Another feature that could be implemented with this would be a Service Search Discovery whereby you would program systems with all of the known channels for railroads, ham radio repeaters, federal government, etc. And it records everything and sorts it out for you. The exception is that you won't get any CSQ hits if the users are not running a tone. Another idea is to set up a system that includes the whole range of frequencies used by the very common Motorola XTN UHF handhelds that so many businesses use. Then the system would include all the frequencies in between potential channels and would thereby only yield results on the 56 or so potential channels that have a tone active. This would be great for leaving the radio run in a shopping center for a few hours, or anywhere else they may be used.

One consideration in all of the complexity involved is to use system startup keys to enable the "Discovery systems" for particular bands. Startup key #1 may be all the discovery systems for 151 MHz, while Startup key # 2 may be 451-455 MHz and startup key # 3 may be 461-465 MHz. This would make it much quicker to enable or disable all of the necessary systems for this method to work.

My goal in all this is to make the scanner be able to quickly access the Discovery Mode for particular locations and then yield only the results I want over a variety of ranges. I want to be able to leave the scanner run in the parking lot while I'm in the mall and when I come back out, actually have a list of new recordings instead of a bunch of dead hits and already-known stores. Kind of a discovery deployment so to speak. Yes it will take a while to set up, but once it's done, it would be so useful.
 
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Gilligan

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I am attaching a zip file containing three favorites lists that may be of use to anyone using this method for filtering Discovery Mode. The first contains all frequencies between 450-470 MHz in 12.5 KHz steps, and the other two contain the same data divided into 450-460 and 460-470 ranges. I have found that as long as the favorites list is active, the channels can be locked out with no difference in the effect it has on filtering Discovery Mode, so all of the channels in the lists I've uploaded are avoided by default. I may upload some more in the future.
 

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henrygb

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How to use this files? can't open with sentinel, can't import to sentinel. I would try this kind "Discovery Mode", because this feature in my BCD536HP, go to quick search mode itself.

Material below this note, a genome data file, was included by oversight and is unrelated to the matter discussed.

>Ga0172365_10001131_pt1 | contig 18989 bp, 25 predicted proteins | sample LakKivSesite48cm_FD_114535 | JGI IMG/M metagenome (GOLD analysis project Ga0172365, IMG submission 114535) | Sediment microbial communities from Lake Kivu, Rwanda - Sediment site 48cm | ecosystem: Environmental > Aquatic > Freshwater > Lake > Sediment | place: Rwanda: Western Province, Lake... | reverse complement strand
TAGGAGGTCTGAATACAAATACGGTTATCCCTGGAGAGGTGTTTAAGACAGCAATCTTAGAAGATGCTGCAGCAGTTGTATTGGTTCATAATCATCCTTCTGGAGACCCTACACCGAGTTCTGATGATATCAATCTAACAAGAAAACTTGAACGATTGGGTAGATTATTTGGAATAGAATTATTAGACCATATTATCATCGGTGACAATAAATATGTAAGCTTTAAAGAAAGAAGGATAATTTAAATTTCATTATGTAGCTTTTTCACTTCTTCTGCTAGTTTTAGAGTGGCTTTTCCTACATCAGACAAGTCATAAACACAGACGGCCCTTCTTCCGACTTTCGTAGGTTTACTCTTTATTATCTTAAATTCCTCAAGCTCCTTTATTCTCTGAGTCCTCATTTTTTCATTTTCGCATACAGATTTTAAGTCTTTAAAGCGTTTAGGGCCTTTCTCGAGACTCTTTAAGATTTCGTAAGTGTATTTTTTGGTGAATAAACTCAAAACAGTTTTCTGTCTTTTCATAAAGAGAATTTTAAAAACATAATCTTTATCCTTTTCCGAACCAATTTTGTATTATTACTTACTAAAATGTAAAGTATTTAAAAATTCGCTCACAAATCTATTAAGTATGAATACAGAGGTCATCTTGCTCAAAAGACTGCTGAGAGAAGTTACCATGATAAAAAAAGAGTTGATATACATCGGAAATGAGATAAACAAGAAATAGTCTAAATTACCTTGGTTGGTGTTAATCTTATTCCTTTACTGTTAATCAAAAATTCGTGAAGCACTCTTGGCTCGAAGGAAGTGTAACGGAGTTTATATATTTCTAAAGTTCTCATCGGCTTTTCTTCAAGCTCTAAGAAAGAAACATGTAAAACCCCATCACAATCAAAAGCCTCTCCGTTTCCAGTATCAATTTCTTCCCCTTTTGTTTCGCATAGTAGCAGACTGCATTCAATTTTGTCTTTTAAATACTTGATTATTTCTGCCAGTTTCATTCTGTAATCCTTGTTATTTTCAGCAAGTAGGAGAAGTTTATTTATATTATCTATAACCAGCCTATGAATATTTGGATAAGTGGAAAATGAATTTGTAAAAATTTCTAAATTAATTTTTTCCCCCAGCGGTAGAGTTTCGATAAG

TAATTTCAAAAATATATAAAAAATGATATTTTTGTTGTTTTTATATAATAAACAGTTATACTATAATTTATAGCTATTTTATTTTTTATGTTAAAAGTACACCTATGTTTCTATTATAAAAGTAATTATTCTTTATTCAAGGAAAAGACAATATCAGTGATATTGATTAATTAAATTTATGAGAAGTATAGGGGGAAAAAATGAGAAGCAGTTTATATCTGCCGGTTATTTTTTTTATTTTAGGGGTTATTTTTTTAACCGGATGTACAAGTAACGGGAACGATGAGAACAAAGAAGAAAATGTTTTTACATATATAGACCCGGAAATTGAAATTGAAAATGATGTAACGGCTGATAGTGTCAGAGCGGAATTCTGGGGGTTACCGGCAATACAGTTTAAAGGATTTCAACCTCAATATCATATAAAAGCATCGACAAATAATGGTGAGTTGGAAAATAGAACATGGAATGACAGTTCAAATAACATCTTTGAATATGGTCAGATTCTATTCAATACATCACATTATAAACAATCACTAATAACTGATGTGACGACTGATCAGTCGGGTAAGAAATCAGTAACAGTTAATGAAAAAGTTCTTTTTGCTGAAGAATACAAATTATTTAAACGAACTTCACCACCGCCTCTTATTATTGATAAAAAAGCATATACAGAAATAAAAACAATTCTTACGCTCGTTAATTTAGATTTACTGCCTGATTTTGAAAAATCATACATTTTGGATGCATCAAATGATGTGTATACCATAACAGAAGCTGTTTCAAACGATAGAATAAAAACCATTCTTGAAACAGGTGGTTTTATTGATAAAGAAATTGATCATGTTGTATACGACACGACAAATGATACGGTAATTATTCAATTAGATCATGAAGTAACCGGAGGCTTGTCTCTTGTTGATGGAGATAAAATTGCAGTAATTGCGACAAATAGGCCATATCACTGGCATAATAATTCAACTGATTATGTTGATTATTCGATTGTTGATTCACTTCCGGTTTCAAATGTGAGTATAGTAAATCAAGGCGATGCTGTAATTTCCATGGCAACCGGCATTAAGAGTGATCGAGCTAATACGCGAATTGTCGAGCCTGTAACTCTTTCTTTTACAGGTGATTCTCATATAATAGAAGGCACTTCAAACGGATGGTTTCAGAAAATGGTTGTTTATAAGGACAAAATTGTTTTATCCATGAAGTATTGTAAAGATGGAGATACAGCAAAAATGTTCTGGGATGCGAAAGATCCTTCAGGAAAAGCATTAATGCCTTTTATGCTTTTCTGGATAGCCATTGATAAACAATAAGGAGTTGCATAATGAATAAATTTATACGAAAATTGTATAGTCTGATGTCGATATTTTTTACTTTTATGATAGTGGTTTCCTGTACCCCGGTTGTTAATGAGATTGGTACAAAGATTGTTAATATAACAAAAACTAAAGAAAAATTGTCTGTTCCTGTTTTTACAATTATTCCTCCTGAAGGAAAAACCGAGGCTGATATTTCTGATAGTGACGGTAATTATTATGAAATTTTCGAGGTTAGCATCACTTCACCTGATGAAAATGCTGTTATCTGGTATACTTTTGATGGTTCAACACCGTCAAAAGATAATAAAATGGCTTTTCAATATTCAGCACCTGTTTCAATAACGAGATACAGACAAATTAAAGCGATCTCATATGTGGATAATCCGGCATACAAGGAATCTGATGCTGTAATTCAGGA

phask

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I am attaching a zip file containing three favorites lists that may be of use to anyone using this method for filtering Discovery Mode. The first contains all frequencies between 450-470 MHz in 12.5 KHz steps, and the other two contain the same data divided into 450-460 and 460-470 ranges. I have found that as long as the favorites list is active, the channels can be locked out with no difference in the effect it has on filtering Discovery Mode, so all of the channels in the lists I've uploaded are avoided by default. I may upload some more in the future.
Make them as HPE - not HPD so one can import them.

I think these are already in Arc , and might be on that shared favorite list

Sentinel .hpe Files Library - The RadioReference Wiki

Check there before re-inventing the wheel.
 

Gilligan

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I'll check into that, but they are just simple favorites lists. You can drop them right into your favorites directory and make a quick modification to the two config files to add them into your existing setup.
 

phask

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I'll check into that, but they are just simple favorites lists. You can drop them right into your favorites directory and make a quick modification to the two config files to add them into your existing setup.
Correct - but there are some users on here that can't even zip and unzip a file, or even find the directory where the HP's store files. Why force them to do something outside the software?

That way also allows importing into HP1's as well as the newer ones.

While you are at it - post them to the WIKI - if they are different.